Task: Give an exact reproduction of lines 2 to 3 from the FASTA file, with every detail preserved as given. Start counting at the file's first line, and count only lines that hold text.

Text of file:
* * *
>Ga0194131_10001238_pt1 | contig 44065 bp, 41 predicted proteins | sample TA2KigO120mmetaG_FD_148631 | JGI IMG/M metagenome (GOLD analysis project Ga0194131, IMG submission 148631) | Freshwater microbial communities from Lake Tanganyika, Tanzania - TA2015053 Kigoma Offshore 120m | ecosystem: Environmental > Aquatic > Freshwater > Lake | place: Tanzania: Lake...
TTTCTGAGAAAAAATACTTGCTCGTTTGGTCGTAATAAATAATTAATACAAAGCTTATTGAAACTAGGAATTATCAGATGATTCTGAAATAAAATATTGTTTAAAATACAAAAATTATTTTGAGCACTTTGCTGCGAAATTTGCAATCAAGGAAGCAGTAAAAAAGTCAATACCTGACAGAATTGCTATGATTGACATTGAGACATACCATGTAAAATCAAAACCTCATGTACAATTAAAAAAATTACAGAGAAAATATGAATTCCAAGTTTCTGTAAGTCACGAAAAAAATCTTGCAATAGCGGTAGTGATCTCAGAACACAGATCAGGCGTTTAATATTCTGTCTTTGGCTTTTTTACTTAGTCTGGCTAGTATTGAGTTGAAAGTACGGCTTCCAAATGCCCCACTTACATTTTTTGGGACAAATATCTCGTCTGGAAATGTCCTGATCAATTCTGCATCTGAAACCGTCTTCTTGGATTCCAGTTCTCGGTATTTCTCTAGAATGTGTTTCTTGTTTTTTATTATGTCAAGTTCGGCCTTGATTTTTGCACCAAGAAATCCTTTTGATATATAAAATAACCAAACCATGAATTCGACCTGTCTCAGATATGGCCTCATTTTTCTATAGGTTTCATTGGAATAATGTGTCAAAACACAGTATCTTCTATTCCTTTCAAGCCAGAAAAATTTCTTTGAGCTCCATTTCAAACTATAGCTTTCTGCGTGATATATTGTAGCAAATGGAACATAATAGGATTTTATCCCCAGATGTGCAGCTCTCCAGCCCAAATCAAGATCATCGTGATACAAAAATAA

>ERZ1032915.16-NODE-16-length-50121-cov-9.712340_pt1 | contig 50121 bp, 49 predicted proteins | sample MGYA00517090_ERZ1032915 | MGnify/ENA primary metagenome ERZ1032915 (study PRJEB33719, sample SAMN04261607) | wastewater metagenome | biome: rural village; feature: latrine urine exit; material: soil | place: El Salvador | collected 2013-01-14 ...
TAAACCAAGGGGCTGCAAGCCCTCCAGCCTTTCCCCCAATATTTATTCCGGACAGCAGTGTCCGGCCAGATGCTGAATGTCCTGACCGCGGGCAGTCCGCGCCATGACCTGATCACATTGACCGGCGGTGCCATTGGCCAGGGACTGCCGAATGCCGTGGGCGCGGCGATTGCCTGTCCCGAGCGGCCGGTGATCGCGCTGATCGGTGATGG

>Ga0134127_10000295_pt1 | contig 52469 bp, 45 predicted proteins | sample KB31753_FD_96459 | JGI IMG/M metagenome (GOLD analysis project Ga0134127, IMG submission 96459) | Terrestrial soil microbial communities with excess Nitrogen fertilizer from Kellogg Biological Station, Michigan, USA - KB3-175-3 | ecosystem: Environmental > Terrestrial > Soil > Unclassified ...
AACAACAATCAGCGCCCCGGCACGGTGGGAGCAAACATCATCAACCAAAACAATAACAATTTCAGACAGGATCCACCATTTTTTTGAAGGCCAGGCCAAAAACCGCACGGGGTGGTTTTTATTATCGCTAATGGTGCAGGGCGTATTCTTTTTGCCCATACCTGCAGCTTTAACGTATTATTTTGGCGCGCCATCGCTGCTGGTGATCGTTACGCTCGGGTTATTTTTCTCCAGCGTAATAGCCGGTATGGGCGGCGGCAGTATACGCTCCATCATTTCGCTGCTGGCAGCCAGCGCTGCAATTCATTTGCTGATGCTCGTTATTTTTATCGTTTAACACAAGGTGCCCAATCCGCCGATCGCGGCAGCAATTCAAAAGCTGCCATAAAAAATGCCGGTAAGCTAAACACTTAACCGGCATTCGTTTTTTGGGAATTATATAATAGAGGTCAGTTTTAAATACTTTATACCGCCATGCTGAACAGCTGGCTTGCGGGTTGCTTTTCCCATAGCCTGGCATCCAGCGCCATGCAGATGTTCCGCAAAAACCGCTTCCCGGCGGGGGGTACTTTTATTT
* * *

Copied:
TTTCTGAGAAAAAATACTTGCTCGTTTGGTCGTAATAAATAATTAATACAAAGCTTATTGAAACTAGGAATTATCAGATGATTCTGAAATAAAATATTGTTTAAAATACAAAAATTATTTTGAGCACTTTGCTGCGAAATTTGCAATCAAGGAAGCAGTAAAAAAGTCAATACCTGACAGAATTGCTATGATTGACATTGAGACATACCATGTAAAATCAAAACCTCATGTACAATTAAAAAAATTACAGAGAAAATATGAATTCCAAGTTTCTGTAAGTCACGAAAAAAATCTTGCAATAGCGGTAGTGATCTCAGAACACAGATCAGGCGTTTAATATTCTGTCTTTGGCTTTTTTACTTAGTCTGGCTAGTATTGAGTTGAAAGTACGGCTTCCAAATGCCCCACTTACATTTTTTGGGACAAATATCTCGTCTGGAAATGTCCTGATCAATTCTGCATCTGAAACCGTCTTCTTGGATTCCAGTTCTCGGTATTTCTCTAGAATGTGTTTCTTGTTTTTTATTATGTCAAGTTCGGCCTTGATTTTTGCACCAAGAAATCCTTTTGATATATAAAATAACCAAACCATGAATTCGACCTGTCTCAGATATGGCCTCATTTTTCTATAGGTTTCATTGGAATAATGTGTCAAAACACAGTATCTTCTATTCCTTTCAAGCCAGAAAAATTTCTTTGAGCTCCATTTCAAACTATAGCTTTCTGCGTGATATATTGTAGCAAATGGAACATAATAGGATTTTATCCCCAGATGTGCAGCTCTCCAGCCCAAATCAAGATCATCGTGATACAAAAATAA

>ERZ1032915.16-NODE-16-length-50121-cov-9.712340_pt1 | contig 50121 bp, 49 predicted proteins | sample MGYA00517090_ERZ1032915 | MGnify/ENA primary metagenome ERZ1032915 (study PRJEB33719, sample SAMN04261607) | wastewater metagenome | biome: rural village; feature: latrine urine exit; material: soil | place: El Salvador | collected 2013-01-14 ...